I was pleased, disappointed, and brought to a place of reflection. Pleased that I beat my previous best marathon time by four and a half minutes and my previous Chicago by eleven minutes. Disappointed because I thought I was going to do a little better. And brought to reflection for several reasons.
A marathon, like any major accomplishment in life, is not just a single event. In reality it takes place in many more times and venues than just race day and a particular city.
For this marathon, I was on a specific training plan for 20 weeks. Every workout was part of the whole. And just about all of them, though sometimes grueling, were enjoyable in some way. Certainly there were days when I didn’t want to get up at 4:30am to run or crosstrain, but the sense of achievement when the day’s goal was met was worth every minute.
I also interacted with some great friends along the way. We were all preparing for the Chicago race together back in our home town of Ft. Lauderdale and surrounding communities. We swapped e-mails, text messages, phone calls. We shouted encouragements to one another as we passed on the roads and at the track. Our relationships deepened, because there are few dynamics that bring people closer than mutual suffering. And then we rejoiced together at the finish line as the photo accompanying this article shows. (That’s me in the white shirt.)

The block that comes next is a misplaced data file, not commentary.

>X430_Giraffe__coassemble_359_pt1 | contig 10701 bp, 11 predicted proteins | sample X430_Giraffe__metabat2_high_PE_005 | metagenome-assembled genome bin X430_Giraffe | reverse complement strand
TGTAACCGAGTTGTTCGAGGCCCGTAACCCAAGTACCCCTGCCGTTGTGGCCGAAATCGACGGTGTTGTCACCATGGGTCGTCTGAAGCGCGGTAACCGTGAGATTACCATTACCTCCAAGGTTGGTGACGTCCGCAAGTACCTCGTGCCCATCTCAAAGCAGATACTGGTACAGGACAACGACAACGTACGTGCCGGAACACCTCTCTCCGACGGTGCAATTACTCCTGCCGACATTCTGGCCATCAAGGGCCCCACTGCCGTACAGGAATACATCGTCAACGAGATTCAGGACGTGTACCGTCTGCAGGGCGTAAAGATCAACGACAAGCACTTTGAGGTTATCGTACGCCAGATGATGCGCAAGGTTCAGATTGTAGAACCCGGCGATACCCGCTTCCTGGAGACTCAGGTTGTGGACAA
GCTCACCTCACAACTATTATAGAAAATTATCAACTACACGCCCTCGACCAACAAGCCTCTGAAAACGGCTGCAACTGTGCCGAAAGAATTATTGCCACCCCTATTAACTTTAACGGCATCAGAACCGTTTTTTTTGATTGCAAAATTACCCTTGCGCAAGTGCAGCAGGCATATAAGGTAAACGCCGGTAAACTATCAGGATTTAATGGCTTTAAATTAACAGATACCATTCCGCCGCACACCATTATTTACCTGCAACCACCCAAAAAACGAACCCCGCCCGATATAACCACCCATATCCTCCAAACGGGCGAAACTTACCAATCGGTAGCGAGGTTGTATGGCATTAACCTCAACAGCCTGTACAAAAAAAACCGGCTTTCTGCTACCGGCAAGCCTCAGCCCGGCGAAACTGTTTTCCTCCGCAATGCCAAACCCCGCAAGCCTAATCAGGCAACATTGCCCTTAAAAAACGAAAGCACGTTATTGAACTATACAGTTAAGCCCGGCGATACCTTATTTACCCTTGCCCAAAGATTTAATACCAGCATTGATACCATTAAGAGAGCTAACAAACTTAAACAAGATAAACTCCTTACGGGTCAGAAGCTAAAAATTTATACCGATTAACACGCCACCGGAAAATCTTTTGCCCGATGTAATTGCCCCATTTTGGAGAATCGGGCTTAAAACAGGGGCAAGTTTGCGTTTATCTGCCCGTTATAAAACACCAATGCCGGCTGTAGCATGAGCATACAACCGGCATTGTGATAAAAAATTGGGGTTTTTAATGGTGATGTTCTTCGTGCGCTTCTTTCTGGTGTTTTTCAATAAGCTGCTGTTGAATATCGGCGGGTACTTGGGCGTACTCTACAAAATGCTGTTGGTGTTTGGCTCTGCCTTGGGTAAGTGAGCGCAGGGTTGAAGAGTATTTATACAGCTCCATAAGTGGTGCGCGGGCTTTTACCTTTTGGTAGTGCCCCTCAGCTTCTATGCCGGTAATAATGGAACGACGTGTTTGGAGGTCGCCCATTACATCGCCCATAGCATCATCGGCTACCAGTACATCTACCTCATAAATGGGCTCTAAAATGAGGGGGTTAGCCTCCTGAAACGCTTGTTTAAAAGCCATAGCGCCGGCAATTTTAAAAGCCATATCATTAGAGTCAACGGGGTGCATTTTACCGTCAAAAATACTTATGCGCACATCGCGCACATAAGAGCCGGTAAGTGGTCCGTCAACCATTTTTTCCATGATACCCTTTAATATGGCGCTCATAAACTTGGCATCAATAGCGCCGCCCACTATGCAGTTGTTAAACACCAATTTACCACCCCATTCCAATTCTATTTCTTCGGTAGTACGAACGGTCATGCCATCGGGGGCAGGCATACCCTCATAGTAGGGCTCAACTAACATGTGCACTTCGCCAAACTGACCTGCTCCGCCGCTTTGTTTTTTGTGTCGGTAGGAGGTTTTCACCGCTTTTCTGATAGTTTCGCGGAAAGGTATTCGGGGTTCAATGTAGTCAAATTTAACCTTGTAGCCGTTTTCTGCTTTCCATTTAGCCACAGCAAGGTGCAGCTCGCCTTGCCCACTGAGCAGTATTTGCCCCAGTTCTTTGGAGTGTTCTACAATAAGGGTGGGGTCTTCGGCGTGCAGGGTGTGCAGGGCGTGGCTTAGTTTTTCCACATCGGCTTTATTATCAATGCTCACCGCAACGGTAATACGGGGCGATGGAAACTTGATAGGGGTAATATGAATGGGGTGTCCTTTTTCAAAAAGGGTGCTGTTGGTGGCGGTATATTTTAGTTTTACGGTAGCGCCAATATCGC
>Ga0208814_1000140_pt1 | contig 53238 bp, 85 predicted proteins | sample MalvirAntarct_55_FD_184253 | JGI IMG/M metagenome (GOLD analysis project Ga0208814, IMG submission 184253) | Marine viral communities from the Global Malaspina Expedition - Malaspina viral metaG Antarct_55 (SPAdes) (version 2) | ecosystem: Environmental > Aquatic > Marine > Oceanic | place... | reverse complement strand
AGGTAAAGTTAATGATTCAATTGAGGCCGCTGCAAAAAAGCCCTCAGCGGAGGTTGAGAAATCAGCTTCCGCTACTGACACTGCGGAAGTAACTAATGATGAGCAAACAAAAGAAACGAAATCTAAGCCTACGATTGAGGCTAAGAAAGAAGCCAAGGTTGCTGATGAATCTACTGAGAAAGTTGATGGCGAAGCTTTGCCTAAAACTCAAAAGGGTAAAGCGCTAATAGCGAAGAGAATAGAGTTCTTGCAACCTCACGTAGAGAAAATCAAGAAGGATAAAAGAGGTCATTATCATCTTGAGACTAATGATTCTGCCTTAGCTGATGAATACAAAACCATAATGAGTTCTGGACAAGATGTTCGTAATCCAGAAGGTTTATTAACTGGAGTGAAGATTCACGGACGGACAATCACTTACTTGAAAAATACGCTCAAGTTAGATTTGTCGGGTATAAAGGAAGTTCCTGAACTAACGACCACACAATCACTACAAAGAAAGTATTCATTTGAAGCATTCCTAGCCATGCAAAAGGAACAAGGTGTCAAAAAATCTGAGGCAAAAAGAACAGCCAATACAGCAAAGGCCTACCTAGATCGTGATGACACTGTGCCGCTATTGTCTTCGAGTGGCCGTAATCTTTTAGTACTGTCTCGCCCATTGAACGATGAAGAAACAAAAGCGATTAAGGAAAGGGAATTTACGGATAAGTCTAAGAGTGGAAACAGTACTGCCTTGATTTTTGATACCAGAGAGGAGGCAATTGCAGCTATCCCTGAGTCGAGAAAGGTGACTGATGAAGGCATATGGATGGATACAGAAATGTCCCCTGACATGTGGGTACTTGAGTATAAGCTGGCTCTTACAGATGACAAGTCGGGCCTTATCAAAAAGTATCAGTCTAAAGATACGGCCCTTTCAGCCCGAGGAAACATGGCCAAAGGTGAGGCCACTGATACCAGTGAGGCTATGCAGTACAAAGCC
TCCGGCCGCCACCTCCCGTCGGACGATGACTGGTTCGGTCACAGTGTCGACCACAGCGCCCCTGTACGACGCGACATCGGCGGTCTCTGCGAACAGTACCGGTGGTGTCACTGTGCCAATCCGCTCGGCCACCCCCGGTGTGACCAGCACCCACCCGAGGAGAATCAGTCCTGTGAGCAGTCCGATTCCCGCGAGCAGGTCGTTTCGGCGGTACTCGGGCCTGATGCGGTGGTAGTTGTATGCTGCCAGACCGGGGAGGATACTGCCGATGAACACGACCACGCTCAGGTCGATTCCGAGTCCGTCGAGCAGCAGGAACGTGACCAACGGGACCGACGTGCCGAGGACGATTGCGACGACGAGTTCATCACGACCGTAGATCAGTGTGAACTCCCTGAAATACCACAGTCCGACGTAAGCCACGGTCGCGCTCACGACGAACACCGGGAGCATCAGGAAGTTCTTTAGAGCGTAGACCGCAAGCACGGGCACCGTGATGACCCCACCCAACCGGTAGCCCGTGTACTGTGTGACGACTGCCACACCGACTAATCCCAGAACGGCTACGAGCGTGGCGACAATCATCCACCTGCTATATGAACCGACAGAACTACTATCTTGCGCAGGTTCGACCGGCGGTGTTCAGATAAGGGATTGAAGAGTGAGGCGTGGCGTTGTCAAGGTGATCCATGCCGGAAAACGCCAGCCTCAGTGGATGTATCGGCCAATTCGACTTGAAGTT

Then there was the Chicago experience itself. Several days enjoying the city with Linda, my wife. The excitement of being with 45,000 runners. The cheers of an estimated two million spectators. And crossing that finish line, knowing that I’d met a milestone in life that I thought would be impossible just a few years before, was deeply rewarding.
The Chicago Marathon was tremendous. But it’s only a metaphor for so many facets of your life and mine. Each day there are triumphs and there are disappointments. Yet if we look at the bigger picture – if we reflect on everything that brought us to that day, the people we’ve touched and who have helped, and the overall events themselves, we find that profound things are taking place within us and those around us. We’ve all tapped more of our own potential. And that’s a race that everybody wins.